A hot wave of energy ripped through the core of my body. The same sensation like when you almost get into a car accident. My father was in his mid-eighties, but had only recently begun showing signs of frailty.

“Have you spoken with Lee and John yet?” I asked my brother.

“Not yet. I’ll call them right now.”

My three older siblings all live within driving distance of our extended family back in Jersey.

“Listen, I have an appointment for the next few hours, but I’ll check in after,” I said. We hung up. But then I phoned him right back. “Someone needs to go over there and check on him right away!” I yelled. “And why the fuck is he not at the hospital?”

“I have no idea, Frances,” my brother said. “I’ll get on it right now.”

“And what the hell does Barbara think?” I asked.

“She thinks he’s fine,” my brother said. “Dad said she iced his wrist and gave him soup.”

My brother and I did not trust our stepmother to take proper care of our father. They had not been on the best of terms during the past few months. They hardly spoke to one another. And if there was a transaction, it was most likely her yelling at him about leaving something out of place in the house, and then him firing back. I had to go to my therapy appointment. There was so much on my mind, mostly around my recent visit to Jersey. I hadn’t been this concerned about the state of my family since our mother underwent cancer treatment almost ten years ago. Now it was our father; he was having a hard time of life.

There was already a benign layer of snow carpeting the ground when the session ended and my therapist, a sturdy woman in her fifties who I have been seeing for over two-and-a-half years–and whom I would describe as tough and unconventional and kind (a Mack truck filled with marshmallows)–walked me out her back door. She lives and works out of a cozy Keebler Elf-type bungalow in a hilly, leafy Portland enclave. “It’s so pretty,” I said looking up at the dark sky, letting the thick wet flakes fall onto my face. I could tell she was concerned about me. Of course I’d shared with her that my father had fallen earlier in the day, and she knew he was having a difficult time in his marriage.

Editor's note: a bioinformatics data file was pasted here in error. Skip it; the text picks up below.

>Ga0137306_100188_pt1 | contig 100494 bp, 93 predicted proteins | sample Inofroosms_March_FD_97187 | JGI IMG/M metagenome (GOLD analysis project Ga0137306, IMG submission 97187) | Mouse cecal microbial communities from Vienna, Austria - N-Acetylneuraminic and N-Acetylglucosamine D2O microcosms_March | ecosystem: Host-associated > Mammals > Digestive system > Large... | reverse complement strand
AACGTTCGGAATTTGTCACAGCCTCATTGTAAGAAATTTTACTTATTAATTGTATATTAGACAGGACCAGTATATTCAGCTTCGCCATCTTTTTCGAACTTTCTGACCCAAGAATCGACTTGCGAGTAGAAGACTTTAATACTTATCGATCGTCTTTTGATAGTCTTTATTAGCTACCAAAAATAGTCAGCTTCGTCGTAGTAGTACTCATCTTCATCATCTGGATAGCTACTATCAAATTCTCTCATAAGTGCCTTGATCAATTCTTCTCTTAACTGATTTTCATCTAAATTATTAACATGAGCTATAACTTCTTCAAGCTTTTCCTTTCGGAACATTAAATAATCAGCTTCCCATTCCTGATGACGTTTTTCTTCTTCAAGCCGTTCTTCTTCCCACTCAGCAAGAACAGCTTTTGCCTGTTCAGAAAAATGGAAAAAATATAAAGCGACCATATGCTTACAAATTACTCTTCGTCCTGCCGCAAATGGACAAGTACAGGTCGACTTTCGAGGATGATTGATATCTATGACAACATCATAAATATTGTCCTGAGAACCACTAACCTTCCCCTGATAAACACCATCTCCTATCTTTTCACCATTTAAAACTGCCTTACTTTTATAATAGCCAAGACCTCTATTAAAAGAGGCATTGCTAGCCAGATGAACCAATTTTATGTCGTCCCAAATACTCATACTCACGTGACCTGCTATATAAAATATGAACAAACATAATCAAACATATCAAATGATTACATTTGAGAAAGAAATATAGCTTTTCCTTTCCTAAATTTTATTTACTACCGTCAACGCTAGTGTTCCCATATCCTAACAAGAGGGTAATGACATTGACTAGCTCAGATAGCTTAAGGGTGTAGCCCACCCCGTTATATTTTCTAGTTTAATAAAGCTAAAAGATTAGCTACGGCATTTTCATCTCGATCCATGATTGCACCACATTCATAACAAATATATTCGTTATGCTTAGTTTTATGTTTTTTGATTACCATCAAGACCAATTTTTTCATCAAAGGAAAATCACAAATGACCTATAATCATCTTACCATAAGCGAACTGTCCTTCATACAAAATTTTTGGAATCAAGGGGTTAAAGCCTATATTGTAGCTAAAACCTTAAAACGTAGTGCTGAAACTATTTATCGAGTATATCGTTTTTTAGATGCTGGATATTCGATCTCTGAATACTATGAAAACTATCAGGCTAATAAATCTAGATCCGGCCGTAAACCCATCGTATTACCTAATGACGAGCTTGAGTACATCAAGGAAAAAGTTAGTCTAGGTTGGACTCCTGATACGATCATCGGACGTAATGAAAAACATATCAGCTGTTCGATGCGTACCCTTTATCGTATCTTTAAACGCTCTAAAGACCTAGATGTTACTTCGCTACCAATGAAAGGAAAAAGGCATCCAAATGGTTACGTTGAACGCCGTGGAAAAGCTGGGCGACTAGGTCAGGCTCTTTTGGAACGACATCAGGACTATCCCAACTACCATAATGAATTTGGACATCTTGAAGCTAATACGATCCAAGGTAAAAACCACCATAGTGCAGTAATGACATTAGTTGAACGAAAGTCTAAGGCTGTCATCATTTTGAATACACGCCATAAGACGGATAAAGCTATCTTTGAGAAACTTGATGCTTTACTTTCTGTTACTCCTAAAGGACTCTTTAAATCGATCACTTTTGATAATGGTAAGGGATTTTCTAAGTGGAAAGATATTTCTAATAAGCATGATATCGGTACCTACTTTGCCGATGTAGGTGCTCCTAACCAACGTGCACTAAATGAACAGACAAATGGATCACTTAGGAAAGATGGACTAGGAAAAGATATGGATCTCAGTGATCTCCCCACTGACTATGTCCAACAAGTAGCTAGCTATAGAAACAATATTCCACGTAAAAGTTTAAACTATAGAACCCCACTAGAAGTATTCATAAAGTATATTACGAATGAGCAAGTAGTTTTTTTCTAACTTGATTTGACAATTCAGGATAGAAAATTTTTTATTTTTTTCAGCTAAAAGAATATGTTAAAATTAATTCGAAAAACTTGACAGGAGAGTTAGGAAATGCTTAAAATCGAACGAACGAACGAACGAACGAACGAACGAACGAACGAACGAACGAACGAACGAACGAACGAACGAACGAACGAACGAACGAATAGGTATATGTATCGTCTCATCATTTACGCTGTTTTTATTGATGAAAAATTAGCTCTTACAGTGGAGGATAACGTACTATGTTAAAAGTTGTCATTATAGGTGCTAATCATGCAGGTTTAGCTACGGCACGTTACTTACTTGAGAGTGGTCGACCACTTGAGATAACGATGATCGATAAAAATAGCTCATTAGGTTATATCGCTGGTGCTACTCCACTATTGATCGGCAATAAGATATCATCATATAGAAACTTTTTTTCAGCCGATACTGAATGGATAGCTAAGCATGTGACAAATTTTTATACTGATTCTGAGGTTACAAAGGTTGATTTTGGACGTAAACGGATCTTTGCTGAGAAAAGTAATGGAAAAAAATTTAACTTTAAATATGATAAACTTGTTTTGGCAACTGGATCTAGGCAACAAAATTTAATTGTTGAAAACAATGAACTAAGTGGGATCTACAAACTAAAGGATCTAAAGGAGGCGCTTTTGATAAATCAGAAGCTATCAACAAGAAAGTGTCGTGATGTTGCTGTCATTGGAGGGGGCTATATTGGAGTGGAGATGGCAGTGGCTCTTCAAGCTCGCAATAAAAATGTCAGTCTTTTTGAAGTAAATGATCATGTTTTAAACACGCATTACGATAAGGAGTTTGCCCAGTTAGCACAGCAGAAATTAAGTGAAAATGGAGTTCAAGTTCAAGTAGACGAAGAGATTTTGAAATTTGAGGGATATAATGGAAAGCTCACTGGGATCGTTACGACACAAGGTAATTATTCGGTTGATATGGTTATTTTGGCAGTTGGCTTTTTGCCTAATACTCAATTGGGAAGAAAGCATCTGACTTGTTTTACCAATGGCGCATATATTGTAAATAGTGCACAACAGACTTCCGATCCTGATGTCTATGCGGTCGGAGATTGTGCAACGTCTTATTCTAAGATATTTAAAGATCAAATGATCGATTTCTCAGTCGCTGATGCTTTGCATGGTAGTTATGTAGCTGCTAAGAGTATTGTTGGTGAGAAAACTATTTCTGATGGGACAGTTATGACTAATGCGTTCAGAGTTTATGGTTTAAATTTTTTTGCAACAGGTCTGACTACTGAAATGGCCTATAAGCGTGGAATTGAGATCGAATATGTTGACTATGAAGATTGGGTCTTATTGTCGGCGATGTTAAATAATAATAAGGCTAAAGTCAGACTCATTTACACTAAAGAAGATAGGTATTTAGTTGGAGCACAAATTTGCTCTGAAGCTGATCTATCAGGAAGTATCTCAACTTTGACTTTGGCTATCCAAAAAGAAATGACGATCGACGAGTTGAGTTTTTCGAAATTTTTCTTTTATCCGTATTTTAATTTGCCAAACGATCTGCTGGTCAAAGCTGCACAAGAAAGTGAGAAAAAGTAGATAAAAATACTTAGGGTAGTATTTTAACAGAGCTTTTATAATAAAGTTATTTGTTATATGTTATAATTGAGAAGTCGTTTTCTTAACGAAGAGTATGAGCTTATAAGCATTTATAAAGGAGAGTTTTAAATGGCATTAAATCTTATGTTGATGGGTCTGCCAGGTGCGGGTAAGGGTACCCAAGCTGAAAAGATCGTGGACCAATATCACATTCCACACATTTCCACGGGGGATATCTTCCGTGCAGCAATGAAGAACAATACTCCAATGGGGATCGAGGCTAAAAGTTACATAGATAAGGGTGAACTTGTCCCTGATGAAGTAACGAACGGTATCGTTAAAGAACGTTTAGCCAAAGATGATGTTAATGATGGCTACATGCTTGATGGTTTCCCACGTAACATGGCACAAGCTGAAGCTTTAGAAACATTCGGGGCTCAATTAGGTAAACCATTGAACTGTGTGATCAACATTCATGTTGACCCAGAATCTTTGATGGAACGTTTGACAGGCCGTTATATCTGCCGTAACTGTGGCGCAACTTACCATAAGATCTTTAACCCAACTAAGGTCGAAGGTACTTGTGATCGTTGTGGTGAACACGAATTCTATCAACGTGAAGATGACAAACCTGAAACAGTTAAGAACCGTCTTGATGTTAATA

“You okay driving in this?” she asked.

“Yeah, sure,” I said. “I’ll just take it slow.”

She knew I did not feel safe, that I was scared not only about driving through a snowstorm, but that I was worried about my dad. And she was right. I wanted to be alone, with nobody there to witness the distress.

When I got into the car, I found a thirty-something deep text message conversation between my siblings. Ambulances, hospitals, MRI’s, confused speech, unrecognized faces. It felt as if my whole body had been wired with electrodes.

“Sorry, I’ll be home in about an hour,” I wrote back. “It’s snowing hard here.” Then I found my way out of the now hardly recognizable neighborhood, then crawled through the white-out storm in the relative safety bubble of my Subaru wagon. Read more…

The (Re)selling of Maria Sharapova

Maria Sharapova is returning to tennis after her 15-month suspension for failing a drug test. (AP Photo/Damian Dovarganes, File)

Sarah Nicole Prickett | Racquet and Longreads | April 2017 | 17 minutes (4,278 words)

Our latest Exclusive is a new story by Sarah Nicole Prickett, co-funded by Longreads Members and co-published in conjunction with Racquet magazine’s third issue.

To be in the backseat of a car, the cyanotype night on some minor highway, and pass at a distance of one or two hundred yards a rectangle of total green under pooled white lights is to see North American heaven. A community baseball field, a high school football field. A tennis court, occasionally. Say you’re a tennis-playing child from an oil town in Siberia where there are no courts, and no oranges, and in photographs of home it’s always snowing or sleeting or for another reason it’s gray. Around the age of 6, having first picked up a secondhand racket on the clay courts in Sochi, off the Black Sea, you arrive in Bradenton, Florida, home of Tropicana Products and IMG’s Bollettieri tennis academy. Will you ever get over it, the way the green lies shining against the dark? Maria did not. Maria Sharapova was, for a brief lambent time between 2004 and 2006, when she was 17 and 18 and 19, the best female tennis player on grass.